Example of a marsh restored through beneficial use of dredged sediments. Aerial images of Swan Island, MD, before sediment placement in 2017 (above) and after sediment placement and plant growth in 2021 (below).

Restoration of Degraded Marshes Using Dredged Sediment

Marshes that are challenged to keep pace with sea-level rise may be aided by the application of dredged sediments. This approach involves spreading sediments dredged from navigation channels over the surface of low-lying marshes to raise the elevation to a level that is more favorable for plant growth. Restoring marshes through sediment application has been shown to decrease their vulnerability to future sea level rise. However, the carbon-burial implications of sediment addition to marshes is not currently understood. To help fill this knowledge gap, NOAA’s NCCOS and the US Army Corps of Engineers’ (USACE) Engineering With Nature® program (EWN®) are partnering to study the carbon storage capabilities of a marsh restored through the application of dredged sediments at Deal Island, Maryland.

Deal Island, MD

The saltwater marsh on Deal Island, MD
Sediment core collected from 1 meter below the marsh surface.

In the fall of 2024, a deteriorating marsh site at Deal Island, MD, will be restored using sediment dredged from the nearby lower Wicomico River. Scientists have spent the last few years collecting baseline data at the site, including sediment cores from the marsh platform. From a sediment core, scientists can determine how quickly sediment and organic matter have been accumulating over the last few hundred years. This information will offer insight into how the marsh has evolved through time and provide a sense of its “natural state” against which to compare postplacement conditions. Continued monitoring of carbon burial at the site after sediment placement will allow for an evaluation of the impact of restoration through beneficial use on the future value of this marsh as a carbon sink. The understanding gained through this effort will be fundamental to estimating the potential value of natural-infrastructure approaches for offsetting carbon emissions.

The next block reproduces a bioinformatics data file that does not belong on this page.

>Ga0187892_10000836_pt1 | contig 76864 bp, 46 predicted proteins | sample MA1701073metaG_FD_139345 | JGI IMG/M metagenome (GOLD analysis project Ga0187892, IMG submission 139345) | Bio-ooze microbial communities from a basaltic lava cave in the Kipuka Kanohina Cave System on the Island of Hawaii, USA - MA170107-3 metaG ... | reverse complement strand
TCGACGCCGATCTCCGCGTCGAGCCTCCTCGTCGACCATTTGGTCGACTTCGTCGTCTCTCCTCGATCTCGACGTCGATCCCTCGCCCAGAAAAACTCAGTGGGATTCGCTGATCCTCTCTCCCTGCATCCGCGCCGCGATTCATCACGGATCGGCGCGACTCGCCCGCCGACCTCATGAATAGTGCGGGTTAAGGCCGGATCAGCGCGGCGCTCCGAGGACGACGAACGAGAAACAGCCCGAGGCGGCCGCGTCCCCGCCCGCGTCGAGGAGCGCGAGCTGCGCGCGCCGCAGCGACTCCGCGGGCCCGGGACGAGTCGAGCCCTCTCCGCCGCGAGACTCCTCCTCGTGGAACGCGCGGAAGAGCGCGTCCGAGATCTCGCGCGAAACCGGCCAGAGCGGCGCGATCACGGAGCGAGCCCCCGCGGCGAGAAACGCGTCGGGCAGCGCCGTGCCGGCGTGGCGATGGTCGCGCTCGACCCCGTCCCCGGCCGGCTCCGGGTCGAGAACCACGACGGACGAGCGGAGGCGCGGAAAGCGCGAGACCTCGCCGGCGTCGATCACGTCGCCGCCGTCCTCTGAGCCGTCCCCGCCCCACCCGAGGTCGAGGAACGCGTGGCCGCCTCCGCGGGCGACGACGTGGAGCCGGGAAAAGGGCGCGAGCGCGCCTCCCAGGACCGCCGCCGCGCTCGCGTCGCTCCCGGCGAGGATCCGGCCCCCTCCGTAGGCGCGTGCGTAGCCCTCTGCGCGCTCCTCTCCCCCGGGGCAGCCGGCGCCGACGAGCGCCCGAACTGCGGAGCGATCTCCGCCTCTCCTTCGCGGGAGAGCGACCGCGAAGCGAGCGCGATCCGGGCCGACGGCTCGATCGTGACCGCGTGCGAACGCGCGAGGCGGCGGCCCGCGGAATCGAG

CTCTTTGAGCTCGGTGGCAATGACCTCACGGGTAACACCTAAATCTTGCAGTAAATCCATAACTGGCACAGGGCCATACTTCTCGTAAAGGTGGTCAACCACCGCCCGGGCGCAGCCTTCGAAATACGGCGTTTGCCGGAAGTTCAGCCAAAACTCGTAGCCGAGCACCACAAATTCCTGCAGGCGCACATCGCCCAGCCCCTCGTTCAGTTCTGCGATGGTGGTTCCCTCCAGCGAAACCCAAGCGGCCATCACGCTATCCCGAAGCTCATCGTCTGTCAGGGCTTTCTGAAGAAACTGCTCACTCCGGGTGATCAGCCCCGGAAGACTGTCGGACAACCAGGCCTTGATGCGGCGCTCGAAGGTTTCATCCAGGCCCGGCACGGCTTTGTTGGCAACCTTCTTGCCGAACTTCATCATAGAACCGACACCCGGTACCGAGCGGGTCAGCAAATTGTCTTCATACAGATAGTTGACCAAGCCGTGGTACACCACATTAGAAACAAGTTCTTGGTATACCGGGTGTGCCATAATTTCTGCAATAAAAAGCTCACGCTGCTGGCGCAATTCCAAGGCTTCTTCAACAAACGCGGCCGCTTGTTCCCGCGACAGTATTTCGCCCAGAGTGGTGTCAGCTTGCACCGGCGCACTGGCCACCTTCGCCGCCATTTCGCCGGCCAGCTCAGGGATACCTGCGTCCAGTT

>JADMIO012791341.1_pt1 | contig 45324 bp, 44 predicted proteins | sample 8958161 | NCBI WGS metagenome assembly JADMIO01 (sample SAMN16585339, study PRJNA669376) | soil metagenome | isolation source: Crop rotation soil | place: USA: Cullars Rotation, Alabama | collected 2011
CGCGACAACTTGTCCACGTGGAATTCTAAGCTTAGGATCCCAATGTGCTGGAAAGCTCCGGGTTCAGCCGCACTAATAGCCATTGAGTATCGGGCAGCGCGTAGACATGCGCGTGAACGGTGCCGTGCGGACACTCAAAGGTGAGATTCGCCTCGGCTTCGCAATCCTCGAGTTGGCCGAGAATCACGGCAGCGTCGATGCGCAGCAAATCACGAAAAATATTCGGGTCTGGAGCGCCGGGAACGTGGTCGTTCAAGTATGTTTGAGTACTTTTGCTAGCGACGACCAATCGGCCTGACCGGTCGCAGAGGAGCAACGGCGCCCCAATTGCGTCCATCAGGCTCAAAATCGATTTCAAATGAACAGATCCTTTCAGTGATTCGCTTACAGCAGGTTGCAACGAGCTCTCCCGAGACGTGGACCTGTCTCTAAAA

NCCOS and EWN® work collaboratively to harness the power of nature to achieve a broad suite of engineering, environmental, and socio-economic benefits. This collaboration focuses on the use of natural infrastructure, also known as natural and nature-based features (NNBF), such as beaches, dunes, islands, wetlands, and reefs, to increase the resilience of coastal regions to storms and sea level rise. Together, NCCOS and EWN are providing the research, science, engineering, and guidance to help coastal communities know how, where, and when to best construct NNBF. See the Project Page on the NCCOS website for more information.

Contacts and Related Links

1. Molly.Bost@noaa.gov; LinkedIn

2. Jenny.Davis@noaa.gov; Jenny Davis at NOAA

3. Leanne.Poussard@noaa.gov; LinkedIn

References

1. Boden, T.A., G. Marland, and R.J. Andres. 2017. Global, Regional, and National Fossil-Fuel CO2 Emissions. Carbon Dioxide Information Analysis Center, Oak Ridge National Laboratory, U.S. Department of Energy, Oak Ridge, Tenn., U.S.A. https://doi.org/10.3334/CDIAC/00001_V2017.

2. NOAA National Centers for Environmental Information, Monthly Global Climate Report for Annual 2021, published online January 2022, retrieved on December 13, 2022 from https://www.ncei.noaa.gov/access/monitoring/monthly-report/global/202113.

3. Melton, J.R. et al. 2012. Present state of global wetland extent and  wetland methane modelling: conclusions from a model intercomparison project (WETCHIMP). Biogeosciences Discuss 9(11577-11654). https://doi.org/10.5194/bg-10-753-2013.